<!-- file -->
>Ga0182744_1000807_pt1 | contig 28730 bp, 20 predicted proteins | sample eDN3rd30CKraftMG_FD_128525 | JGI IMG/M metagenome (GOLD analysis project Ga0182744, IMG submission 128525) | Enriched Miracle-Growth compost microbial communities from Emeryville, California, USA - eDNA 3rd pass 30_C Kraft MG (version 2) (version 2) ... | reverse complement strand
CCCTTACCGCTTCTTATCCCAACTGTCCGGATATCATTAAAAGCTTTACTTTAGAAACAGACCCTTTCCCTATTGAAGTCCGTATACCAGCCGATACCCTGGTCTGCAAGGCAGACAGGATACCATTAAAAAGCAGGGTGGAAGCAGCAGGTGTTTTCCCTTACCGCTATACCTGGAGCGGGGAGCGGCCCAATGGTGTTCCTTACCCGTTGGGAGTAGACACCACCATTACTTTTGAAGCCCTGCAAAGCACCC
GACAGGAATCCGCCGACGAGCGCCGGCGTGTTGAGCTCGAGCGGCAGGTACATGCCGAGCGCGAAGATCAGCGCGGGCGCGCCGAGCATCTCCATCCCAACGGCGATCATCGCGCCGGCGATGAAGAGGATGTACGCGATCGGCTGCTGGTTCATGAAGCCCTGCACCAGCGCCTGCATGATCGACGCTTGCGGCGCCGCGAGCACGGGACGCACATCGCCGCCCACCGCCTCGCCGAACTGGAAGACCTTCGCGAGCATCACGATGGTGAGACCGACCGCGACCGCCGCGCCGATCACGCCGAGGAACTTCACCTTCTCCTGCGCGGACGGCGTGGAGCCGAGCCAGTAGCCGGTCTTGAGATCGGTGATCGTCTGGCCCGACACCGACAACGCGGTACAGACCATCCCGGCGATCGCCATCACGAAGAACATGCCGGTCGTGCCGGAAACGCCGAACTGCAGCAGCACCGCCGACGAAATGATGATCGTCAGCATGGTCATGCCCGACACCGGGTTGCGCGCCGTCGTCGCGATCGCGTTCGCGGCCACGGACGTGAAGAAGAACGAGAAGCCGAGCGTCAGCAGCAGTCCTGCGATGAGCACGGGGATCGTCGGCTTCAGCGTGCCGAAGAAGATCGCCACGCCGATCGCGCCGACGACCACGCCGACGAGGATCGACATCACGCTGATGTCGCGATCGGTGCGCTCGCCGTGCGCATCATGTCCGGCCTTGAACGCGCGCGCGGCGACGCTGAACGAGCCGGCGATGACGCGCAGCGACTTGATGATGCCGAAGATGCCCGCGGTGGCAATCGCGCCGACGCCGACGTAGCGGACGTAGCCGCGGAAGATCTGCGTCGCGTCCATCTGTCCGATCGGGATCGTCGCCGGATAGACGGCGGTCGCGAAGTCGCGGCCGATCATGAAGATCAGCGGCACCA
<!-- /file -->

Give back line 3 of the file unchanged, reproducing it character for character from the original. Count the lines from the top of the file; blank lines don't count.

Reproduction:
GACAGGAATCCGCCGACGAGCGCCGGCGTGTTGAGCTCGAGCGGCAGGTACATGCCGAGCGCGAAGATCAGCGCGGGCGCGCCGAGCATCTCCATCCCAACGGCGATCATCGCGCCGGCGATGAAGAGGATGTACGCGATCGGCTGCTGGTTCATGAAGCCCTGCACCAGCGCCTGCATGATCGACGCTTGCGGCGCCGCGAGCACGGGACGCACATCGCCGCCCACCGCCTCGCCGAACTGGAAGACCTTCGCGAGCATCACGATGGTGAGACCGACCGCGACCGCCGCGCCGATCACGCCGAGGAACTTCACCTTCTCCTGCGCGGACGGCGTGGAGCCGAGCCAGTAGCCGGTCTTGAGATCGGTGATCGTCTGGCCCGACACCGACAACGCGGTACAGACCATCCCGGCGATCGCCATCACGAAGAACATGCCGGTCGTGCCGGAAACGCCGAACTGCAGCAGCACCGCCGACGAAATGATGATCGTCAGCATGGTCATGCCCGACACCGGGTTGCGCGCCGTCGTCGCGATCGCGTTCGCGGCCACGGACGTGAAGAAGAACGAGAAGCCGAGCGTCAGCAGCAGTCCTGCGATGAGCACGGGGATCGTCGGCTTCAGCGTGCCGAAGAAGATCGCCACGCCGATCGCGCCGACGACCACGCCGACGAGGATCGACATCACGCTGATGTCGCGATCGGTGCGCTCGCCGTGCGCATCATGTCCGGCCTTGAACGCGCGCGCGGCGACGCTGAACGAGCCGGCGATGACGCGCAGCGACTTGATGATGCCGAAGATGCCCGCGGTGGCAATCGCGCCGACGCCGACGTAGCGGACGTAGCCGCGGAAGATCTGCGTCGCGTCCATCTGTCCGATCGGGATCGTCGCCGGATAGACGGCGGTCGCGAAGTCGCGGCCGATCATGAAGATCAGCGGCACCA